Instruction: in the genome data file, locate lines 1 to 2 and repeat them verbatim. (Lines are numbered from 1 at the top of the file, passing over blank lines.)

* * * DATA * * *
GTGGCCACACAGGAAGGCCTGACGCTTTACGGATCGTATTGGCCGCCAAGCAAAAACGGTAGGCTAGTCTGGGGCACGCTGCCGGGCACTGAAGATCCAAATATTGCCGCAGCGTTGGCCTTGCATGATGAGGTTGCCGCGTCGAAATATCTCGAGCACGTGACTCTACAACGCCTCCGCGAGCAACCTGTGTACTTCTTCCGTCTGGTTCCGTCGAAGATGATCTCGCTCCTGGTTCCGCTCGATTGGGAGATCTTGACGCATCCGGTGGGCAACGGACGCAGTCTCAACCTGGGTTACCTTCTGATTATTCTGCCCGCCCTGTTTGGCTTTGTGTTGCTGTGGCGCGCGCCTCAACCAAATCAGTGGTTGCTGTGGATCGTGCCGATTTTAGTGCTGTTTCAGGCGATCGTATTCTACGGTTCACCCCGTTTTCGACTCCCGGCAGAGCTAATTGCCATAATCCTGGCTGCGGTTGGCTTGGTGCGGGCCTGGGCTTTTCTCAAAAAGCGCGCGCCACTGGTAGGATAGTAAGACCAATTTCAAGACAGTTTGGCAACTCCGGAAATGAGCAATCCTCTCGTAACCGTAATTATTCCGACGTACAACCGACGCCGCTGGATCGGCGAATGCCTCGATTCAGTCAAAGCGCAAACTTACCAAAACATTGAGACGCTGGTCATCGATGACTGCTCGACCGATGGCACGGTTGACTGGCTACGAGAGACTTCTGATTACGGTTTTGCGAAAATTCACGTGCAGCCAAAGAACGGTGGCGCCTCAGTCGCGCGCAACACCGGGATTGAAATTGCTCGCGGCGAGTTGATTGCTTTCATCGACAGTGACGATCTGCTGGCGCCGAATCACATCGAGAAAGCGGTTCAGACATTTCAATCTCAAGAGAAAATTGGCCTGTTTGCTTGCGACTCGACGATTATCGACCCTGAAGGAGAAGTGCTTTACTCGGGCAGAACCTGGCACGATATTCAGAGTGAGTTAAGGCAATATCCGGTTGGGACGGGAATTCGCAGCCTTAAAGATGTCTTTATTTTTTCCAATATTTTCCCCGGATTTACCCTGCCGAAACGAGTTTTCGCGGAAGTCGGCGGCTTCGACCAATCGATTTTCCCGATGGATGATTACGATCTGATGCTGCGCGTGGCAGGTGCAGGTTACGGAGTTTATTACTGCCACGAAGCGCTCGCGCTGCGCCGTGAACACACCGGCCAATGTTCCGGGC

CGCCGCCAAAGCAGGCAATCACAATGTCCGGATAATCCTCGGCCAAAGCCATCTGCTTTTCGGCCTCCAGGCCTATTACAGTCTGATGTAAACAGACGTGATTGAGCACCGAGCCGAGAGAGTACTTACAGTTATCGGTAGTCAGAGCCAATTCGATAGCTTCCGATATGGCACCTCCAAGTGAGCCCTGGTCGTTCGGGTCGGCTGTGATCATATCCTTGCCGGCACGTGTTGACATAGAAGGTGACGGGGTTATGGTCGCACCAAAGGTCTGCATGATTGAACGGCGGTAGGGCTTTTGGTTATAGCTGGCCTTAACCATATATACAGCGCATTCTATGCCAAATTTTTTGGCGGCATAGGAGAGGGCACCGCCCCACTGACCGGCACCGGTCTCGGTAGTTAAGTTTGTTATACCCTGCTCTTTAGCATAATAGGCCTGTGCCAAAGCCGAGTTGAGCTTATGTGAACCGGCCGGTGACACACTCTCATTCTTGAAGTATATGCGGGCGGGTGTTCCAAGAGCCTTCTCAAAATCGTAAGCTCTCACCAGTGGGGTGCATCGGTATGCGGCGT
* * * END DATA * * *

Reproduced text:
GTGGCCACACAGGAAGGCCTGACGCTTTACGGATCGTATTGGCCGCCAAGCAAAAACGGTAGGCTAGTCTGGGGCACGCTGCCGGGCACTGAAGATCCAAATATTGCCGCAGCGTTGGCCTTGCATGATGAGGTTGCCGCGTCGAAATATCTCGAGCACGTGACTCTACAACGCCTCCGCGAGCAACCTGTGTACTTCTTCCGTCTGGTTCCGTCGAAGATGATCTCGCTCCTGGTTCCGCTCGATTGGGAGATCTTGACGCATCCGGTGGGCAACGGACGCAGTCTCAACCTGGGTTACCTTCTGATTATTCTGCCCGCCCTGTTTGGCTTTGTGTTGCTGTGGCGCGCGCCTCAACCAAATCAGTGGTTGCTGTGGATCGTGCCGATTTTAGTGCTGTTTCAGGCGATCGTATTCTACGGTTCACCCCGTTTTCGACTCCCGGCAGAGCTAATTGCCATAATCCTGGCTGCGGTTGGCTTGGTGCGGGCCTGGGCTTTTCTCAAAAAGCGCGCGCCACTGGTAGGATAGTAAGACCAATTTCAAGACAGTTTGGCAACTCCGGAAATGAGCAATCCTCTCGTAACCGTAATTATTCCGACGTACAACCGACGCCGCTGGATCGGCGAATGCCTCGATTCAGTCAAAGCGCAAACTTACCAAAACATTGAGACGCTGGTCATCGATGACTGCTCGACCGATGGCACGGTTGACTGGCTACGAGAGACTTCTGATTACGGTTTTGCGAAAATTCACGTGCAGCCAAAGAACGGTGGCGCCTCAGTCGCGCGCAACACCGGGATTGAAATTGCTCGCGGCGAGTTGATTGCTTTCATCGACAGTGACGATCTGCTGGCGCCGAATCACATCGAGAAAGCGGTTCAGACATTTCAATCTCAAGAGAAAATTGGCCTGTTTGCTTGCGACTCGACGATTATCGACCCTGAAGGAGAAGTGCTTTACTCGGGCAGAACCTGGCACGATATTCAGAGTGAGTTAAGGCAATATCCGGTTGGGACGGGAATTCGCAGCCTTAAAGATGTCTTTATTTTTTCCAATATTTTCCCCGGATTTACCCTGCCGAAACGAGTTTTCGCGGAAGTCGGCGGCTTCGACCAATCGATTTTCCCGATGGATGATTACGATCTGATGCTGCGCGTGGCAGGTGCAGGTTACGGAGTTTATTACTGCCACGAAGCGCTCGCGCTGCGCCGTGAACACACCGGCCAATGTTCCGGGC

CGCCGCCAAAGCAGGCAATCACAATGTCCGGATAATCCTCGGCCAAAGCCATCTGCTTTTCGGCCTCCAGGCCTATTACAGTCTGATGTAAACAGACGTGATTGAGCACCGAGCCGAGAGAGTACTTACAGTTATCGGTAGTCAGAGCCAATTCGATAGCTTCCGATATGGCACCTCCAAGTGAGCCCTGGTCGTTCGGGTCGGCTGTGATCATATCCTTGCCGGCACGTGTTGACATAGAAGGTGACGGGGTTATGGTCGCACCAAAGGTCTGCATGATTGAACGGCGGTAGGGCTTTTGGTTATAGCTGGCCTTAACCATATATACAGCGCATTCTATGCCAAATTTTTTGGCGGCATAGGAGAGGGCACCGCCCCACTGACCGGCACCGGTCTCGGTAGTTAAGTTTGTTATACCCTGCTCTTTAGCATAATAGGCCTGTGCCAAAGCCGAGTTGAGCTTATGTGAACCGGCCGGTGACACACTCTCATTCTTGAAGTATATGCGGGCGGGTGTTCCAAGAGCCTTCTCAAAATCGTAAGCTCTCACCAGTGGGGTGCATCGGTATGCGGCGT